AW

Aaron Wolf Thu 2 Aug 2018

I like the direction. But the goal is that we are constantly assessing motives and character whether we realize it or not. So there's no time where this is on or off. We should always be keeping in mind the potential for misunderstanding and that someone else may be acting in good faith.

So, an explanation like: "When in doubt about someone's good faith, ask for clarification or otherwise respond with benefit-of-the-doubt. Do not assume bad faith."

I particularly like the term "benefit of the doubt" as that's key here, I think.

ED

emi do Thu 2 Aug 2018

I like the sound of that as an explanation, maybe a bubble that pops up if you hover over the "assume good faith". It feels a bit out of place with the rest of the CoC wording which is more concise/precise?

AW

Aaron Wolf Thu 2 Aug 2018

I separately mentioned annotated version. I think we can benefit from all parts of the CoC being really precise and concise, then have larger explanations in a separate annotated doc (I don't think hover is reliable enough).

MB

Manuela Bosch Tue 7 Aug 2018

@wolftune did this discussion so far help to come up with a proposal or to move one step further? Where exactly do we still need to find more clarity in oder to resolve this?

AW

Aaron Wolf Tue 7 Aug 2018

I could see three possible outcomes:

  1. change nothing (overall we don't think the concern is a big enough deal)
  2. switch the term to something like "don't assume bad faith"
  3. provide some explanation (either within the CoC as a sub-bullet or start drafting the annotated version of the CoC that I proposed elsewhere and draft an explanation of "Assume Good Faith" clarifying how to think about it)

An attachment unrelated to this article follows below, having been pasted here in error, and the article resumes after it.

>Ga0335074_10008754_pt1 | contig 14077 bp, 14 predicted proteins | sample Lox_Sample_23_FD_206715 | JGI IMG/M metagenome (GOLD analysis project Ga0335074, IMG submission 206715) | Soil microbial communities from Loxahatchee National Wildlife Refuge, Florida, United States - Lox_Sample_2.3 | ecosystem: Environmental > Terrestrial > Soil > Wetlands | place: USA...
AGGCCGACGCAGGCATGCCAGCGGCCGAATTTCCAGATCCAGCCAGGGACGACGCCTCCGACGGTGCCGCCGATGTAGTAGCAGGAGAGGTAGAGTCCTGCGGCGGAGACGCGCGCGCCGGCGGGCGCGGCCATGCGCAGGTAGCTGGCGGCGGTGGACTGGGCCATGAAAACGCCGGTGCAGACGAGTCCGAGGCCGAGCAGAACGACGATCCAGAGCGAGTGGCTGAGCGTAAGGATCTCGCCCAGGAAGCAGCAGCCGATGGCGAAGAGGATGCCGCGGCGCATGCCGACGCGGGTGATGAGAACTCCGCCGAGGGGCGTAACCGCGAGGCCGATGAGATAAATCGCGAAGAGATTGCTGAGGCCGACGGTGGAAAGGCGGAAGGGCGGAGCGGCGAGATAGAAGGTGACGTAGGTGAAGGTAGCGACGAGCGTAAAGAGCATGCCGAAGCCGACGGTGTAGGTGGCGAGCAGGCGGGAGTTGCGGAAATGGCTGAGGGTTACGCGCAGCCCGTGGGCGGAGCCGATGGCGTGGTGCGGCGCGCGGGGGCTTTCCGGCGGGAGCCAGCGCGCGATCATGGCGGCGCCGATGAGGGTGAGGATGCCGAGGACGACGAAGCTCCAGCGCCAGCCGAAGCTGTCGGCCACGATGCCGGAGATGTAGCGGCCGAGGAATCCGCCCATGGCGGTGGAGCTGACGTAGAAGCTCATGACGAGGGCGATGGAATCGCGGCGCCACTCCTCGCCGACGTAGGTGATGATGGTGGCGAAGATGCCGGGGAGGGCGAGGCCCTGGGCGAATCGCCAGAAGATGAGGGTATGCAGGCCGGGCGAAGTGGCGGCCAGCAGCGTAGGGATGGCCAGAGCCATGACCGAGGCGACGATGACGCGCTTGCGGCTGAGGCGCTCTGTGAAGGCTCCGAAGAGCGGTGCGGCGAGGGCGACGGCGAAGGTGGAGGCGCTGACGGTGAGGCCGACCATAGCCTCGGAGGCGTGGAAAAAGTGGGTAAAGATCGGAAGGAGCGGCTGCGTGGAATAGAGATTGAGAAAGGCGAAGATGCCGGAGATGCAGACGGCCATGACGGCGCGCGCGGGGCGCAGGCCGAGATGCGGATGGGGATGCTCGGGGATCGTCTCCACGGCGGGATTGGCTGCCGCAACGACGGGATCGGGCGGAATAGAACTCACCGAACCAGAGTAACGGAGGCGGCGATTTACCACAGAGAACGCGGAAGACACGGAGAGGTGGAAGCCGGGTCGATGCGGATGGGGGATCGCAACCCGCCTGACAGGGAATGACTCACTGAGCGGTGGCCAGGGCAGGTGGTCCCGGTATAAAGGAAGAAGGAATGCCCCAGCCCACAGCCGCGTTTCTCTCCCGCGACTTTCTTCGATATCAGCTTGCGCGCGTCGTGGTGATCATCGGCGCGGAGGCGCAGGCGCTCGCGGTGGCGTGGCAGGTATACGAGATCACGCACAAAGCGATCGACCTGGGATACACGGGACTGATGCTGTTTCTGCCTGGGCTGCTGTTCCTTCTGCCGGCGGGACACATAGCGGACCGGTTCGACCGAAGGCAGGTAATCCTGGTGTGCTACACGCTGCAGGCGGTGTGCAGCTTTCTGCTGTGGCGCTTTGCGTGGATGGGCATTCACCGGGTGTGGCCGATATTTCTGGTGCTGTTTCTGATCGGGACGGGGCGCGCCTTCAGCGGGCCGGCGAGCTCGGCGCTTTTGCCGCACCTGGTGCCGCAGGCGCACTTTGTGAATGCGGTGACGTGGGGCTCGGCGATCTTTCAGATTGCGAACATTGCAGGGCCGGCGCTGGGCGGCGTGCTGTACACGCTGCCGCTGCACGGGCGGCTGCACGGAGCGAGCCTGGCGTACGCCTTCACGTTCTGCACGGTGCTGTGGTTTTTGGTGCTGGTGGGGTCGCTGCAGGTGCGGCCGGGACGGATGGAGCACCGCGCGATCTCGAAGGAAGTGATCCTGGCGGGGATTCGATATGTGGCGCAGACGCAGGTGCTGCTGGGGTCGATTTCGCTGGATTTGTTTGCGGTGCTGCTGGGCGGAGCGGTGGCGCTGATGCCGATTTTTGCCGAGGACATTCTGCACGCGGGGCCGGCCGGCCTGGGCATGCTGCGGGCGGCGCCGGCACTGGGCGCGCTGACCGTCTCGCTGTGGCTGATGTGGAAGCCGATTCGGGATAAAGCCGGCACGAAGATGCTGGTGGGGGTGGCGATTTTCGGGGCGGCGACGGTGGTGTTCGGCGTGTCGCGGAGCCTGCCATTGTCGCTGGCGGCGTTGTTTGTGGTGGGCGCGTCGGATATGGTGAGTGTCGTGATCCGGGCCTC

MB

Manuela Bosch Tue 7 Aug 2018

Thanks for the clear summary, Aaron. What do the others here think? About 2: Generally I like to avoid formulating things negatively, it better to talk about what we want, to be able to work towards something instead of against. 3: is only an option if we can keep the CoC text still short. If 3 means a considerable increase in text, maybe 1: change nothing.

ED

emi do Wed 8 Aug 2018

TL,DR: I vote for option 3 if it's happening anyway, or option 1

I seem to recall there was some support for an annotated version for CoC though I can't seem to find over what issues we thought this would be helpful. If we are doing an annotated version anyway, I don't think this addition would hurt.

However, if we are debating about whether or not to have an annotated version, I would vote for not as I'm not sure how necessary it is at this time.

BC

Becci Cat Mon 20 Aug 2018

"Assume good faith" is widely abused on Wikipedia - it means that even when someone has demonstrated bad faith, a person can be blamed for pointing this out. I would much prefer "don't assume bad faith."

RB

Robert Benjamin Mon 20 Aug 2018

Agreed. The "assume good faith" tenet seems murky at the moment. Though will have to slip deeper into the CoC draft to see it's context.

ELP

Edward L Platt Mon 20 Aug 2018

Assume good faith seems like more of a guideline (as it is on Wikipedia). The CoC is for defining clear boundaries and procedures, so while I agree with the AGF philosophy, the CoC is probably not the best place.

AW

Aaron Wolf Tue 21 Aug 2018

The point is to have something that is actually part of the CoC. It's not a general suggestion. To be clear: accusing someone of acting in bad faith or effectively replying to someone with an assumption of bad faith (lacking adequate evidence of bad faith) is a real problem.

While there are all too many bad-faith actors out there, a huge portion of the misunderstandings and tragic, unnecessary conflicts between good faith participants comes from them treating one another as acting in bad faith. People have a sincere difference of political views or just misinterpret or sloppily-express something that leads to a misunderstanding. Instead of questioning and asking about the intent, people go with their impression of bad-faith and conflicts arise that shouldn't have happened.

At Wikipedia, AGF is not a mere guideline. It's enforced in the sense that failing to AGF is treated as a violation of community principles. Continual violation of AGF can even lead to reduced privileges etc.

We want a situation where a post that unfairly assumes bad faith can be taken down for that reason. But we also don't want bad-faith actors to be able to hide behind AGF, of course. That's the difficulty here.